When I first got an iPhone, I didn’t realize just how many features it had. Sure, I knew I could surf the Internet with it, check my e-mail, make unstable phone calls, and such. But I didn’t know that the iPhone could also be a great kid distractor. The App Store is rife with apps geared toward the toddler-and-up crowd, which can work wonders when it takes too long for the entrées to get served. I took a look at three such kid-geared apps from developer Duck Duck Moose, with a little help from Anya (who is almost 4-years-old), and Sierra (who is 20-months-old).
Itsy Bitsy Spider ($1 on the iPhone and iPod touch, with a $2 Itsy Bitsy Spider HD version for the iPad that adds a few trivial niceties) has probably provided the most overall enjoyment for my kids. While Anya (the older one) now spends less time with the app than she did before, she derived many accumulated hours of enjoyment from it. And Sierra is still a big, big fan.
The app plays the familiar children’s song as it presents a colorful outdoor scene. You can tap on pretty much anything to make something happen—and oftentimes, tapping on the same object multiple times makes something different happen. Tap on the window of the house, for example, and it will slide up and something will jump out. Tap it again, and something else jumps out. My kids love tapping all over, discovering the different actions and sound effects that they can trigger.
When you tap the titular spider himself, the next lines of the song are sung (“Down came the rain…”), and the entire screen pans over to a new section of the scene. It’s cute, extremely well-executed, and offers plenty of exploratory fun.
Baa Baa Black Sheep, a $2 iPhone app, plays similarly to Itsy Bitsy Spider, with some added puzzle elements. The app actually couples its title song with Row Row Row Your Boat, which is frankly an odd pairing—though my daughters never seem to mind. As you explore the game, loading sheep into boats (because, hey, why not?), it’s obvious that Baa Baa is less coherent to navigate than Itsy Bitsy. The path your rowboat takes is far more ambiguous than the spider’s journey, and the added puzzle element—finding scattered objects across the game’s numerous screens to fit into outlines across the bottom of the screen—feels tacked on. And Sierra tends to get frustrated quickly with Baa Baa Black Sheep, since it’s far more difficult to get to a specific screen in the game than it is in Itsy Bitsy Spider.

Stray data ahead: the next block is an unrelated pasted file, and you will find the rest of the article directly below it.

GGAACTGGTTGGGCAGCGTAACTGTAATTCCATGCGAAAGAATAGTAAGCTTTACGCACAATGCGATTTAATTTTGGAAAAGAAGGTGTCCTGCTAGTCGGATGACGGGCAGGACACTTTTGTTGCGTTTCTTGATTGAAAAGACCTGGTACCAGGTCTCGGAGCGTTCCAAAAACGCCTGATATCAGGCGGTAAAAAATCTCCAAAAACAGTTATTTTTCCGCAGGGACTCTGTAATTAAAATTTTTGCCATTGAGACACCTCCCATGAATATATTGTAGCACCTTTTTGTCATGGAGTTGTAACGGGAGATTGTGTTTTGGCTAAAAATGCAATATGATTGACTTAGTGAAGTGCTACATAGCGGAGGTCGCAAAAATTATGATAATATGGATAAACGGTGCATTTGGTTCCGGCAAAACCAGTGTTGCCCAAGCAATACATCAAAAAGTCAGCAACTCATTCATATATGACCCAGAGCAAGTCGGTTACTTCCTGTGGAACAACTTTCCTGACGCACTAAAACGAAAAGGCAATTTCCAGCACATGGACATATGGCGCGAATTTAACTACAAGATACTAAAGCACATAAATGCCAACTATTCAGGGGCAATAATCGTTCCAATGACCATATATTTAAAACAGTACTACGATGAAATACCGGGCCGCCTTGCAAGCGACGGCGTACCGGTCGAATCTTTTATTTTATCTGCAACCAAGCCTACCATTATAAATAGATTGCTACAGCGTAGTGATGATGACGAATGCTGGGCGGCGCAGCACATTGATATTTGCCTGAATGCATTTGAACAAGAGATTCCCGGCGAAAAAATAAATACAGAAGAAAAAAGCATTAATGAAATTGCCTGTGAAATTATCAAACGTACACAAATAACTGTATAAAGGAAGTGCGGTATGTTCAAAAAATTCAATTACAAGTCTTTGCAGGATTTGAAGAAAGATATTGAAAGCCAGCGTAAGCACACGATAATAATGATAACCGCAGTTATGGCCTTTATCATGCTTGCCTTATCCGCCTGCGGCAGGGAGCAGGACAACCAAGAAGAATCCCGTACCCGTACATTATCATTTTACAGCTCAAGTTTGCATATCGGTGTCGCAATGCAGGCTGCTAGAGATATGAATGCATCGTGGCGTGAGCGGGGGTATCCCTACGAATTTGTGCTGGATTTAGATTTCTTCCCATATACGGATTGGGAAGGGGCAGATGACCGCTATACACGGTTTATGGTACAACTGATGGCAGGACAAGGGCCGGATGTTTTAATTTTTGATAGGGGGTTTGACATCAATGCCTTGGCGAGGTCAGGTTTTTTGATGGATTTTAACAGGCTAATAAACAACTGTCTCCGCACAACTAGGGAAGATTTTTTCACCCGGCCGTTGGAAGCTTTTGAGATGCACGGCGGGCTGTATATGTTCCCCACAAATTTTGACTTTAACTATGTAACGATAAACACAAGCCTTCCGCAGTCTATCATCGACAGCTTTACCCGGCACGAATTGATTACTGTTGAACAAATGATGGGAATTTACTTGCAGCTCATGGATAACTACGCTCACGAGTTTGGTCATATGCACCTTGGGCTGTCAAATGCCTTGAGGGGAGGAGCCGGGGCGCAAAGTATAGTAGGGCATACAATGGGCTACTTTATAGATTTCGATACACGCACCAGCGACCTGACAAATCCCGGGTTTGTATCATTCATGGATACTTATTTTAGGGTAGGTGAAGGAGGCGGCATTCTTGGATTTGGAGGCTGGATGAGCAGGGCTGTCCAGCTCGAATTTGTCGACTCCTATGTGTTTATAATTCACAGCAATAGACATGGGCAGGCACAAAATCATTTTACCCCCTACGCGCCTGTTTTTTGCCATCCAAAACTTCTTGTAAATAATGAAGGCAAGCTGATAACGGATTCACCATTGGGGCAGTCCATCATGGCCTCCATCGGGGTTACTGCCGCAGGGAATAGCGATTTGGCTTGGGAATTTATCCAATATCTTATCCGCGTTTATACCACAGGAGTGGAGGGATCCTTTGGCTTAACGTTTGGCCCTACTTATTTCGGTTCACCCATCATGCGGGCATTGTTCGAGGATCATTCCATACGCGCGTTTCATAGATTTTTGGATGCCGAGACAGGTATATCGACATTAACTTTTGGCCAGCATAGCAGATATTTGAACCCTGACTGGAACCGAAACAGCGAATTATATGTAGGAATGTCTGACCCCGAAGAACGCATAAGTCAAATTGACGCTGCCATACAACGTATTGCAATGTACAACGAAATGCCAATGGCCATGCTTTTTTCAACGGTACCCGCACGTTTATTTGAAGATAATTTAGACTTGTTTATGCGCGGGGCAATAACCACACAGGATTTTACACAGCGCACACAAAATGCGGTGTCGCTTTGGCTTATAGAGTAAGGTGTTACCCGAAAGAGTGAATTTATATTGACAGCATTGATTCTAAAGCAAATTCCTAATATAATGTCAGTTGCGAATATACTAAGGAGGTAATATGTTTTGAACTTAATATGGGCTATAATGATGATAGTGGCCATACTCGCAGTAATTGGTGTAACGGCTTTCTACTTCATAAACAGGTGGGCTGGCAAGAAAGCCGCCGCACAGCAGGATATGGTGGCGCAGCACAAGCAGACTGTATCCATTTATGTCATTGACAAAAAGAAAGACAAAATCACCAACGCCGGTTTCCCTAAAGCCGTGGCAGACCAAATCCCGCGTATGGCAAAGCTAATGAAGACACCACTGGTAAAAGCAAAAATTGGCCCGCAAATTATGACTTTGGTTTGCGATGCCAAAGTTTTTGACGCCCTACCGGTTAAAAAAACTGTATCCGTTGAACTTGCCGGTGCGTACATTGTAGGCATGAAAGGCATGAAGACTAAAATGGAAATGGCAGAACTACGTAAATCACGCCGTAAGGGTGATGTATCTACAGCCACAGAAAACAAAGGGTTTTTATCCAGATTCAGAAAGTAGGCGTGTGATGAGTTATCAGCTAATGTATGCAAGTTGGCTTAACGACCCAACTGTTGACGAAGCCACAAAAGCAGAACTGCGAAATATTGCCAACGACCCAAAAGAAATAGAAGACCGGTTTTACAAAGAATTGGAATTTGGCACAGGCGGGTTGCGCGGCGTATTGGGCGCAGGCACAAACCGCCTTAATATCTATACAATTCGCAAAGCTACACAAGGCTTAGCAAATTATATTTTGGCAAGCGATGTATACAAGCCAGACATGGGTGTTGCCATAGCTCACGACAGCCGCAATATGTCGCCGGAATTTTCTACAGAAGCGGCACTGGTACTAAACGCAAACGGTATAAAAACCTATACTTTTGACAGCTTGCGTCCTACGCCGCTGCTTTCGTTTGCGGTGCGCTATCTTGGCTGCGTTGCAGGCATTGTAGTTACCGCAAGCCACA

Had my kids and I never seen Itsy Bitsy Spider, we’d surely appreciate Baa Baa Black Sheep more. But the latter game tries too hard to improve upon the simple greatness of the former, and it doesn’t quite gel the same way.
The last Duck Duck Moose app my kids and I tested was Fish School, which is available in separate $2 editions for the iPhone and iPad (where it goes by the Fish School HD moniker. It’s a different beast from the first two games, with eight unique modes. The colorful cartoony fish can form letters, numbers, or shapes; they can perform the alphabet song; they can play a color-choosing game, a matching game, or a spot-the-different fish game; and finally, they can offer a generic playtime where you can guide fish around, and make them grow or shrink by tapping.
Fish School packs a lot of different kinds of fun, and Anya really gets a kick out of it. The “spot the differences” game—where you need to find the one fish of another color, or swimming in the wrong direction—and the matching game both provide a bit more mental stimulation for her. Sierra likes the game too, but gets far less out of it; she mostly likes to look at the colorful fish and swipe through the different options.
The only annoyance with Fish School is its ever-present mode-swapping button (which toggles through each gameplay option in sequence). When the girls crowd around my iPad together, it’s far too easy for someone’s errant fingertip to change modes accidentally, which inevitably leads to hurt feeling—or worse: Tears on your precious iOS device.
All of Duck Duck Moose’s apps are kid-pleasers, including ones outside the scope of this review (like Wheels on the Bus and Old McDonald). The developers clearly know how to appeal to kids, and how to make games fairly kid-proof. (For example, the apps don’t rotate when you turn your device, which normally I dislike, but with kids who aren’t well-versed in the intricacies of the accelerometer, it’s a welcome design choice.) If you can only buy one of the Duck Duck Moose apps, I think Itsy Bitsy Spider is the way to go. But the good news is, you can’t go wrong with any of them. As an added bonus, my family finds that the iPhone versions of the apps all look great in “x2” mode on the iPad.
[Lex Friedman is a frequent contributor to Macworld.]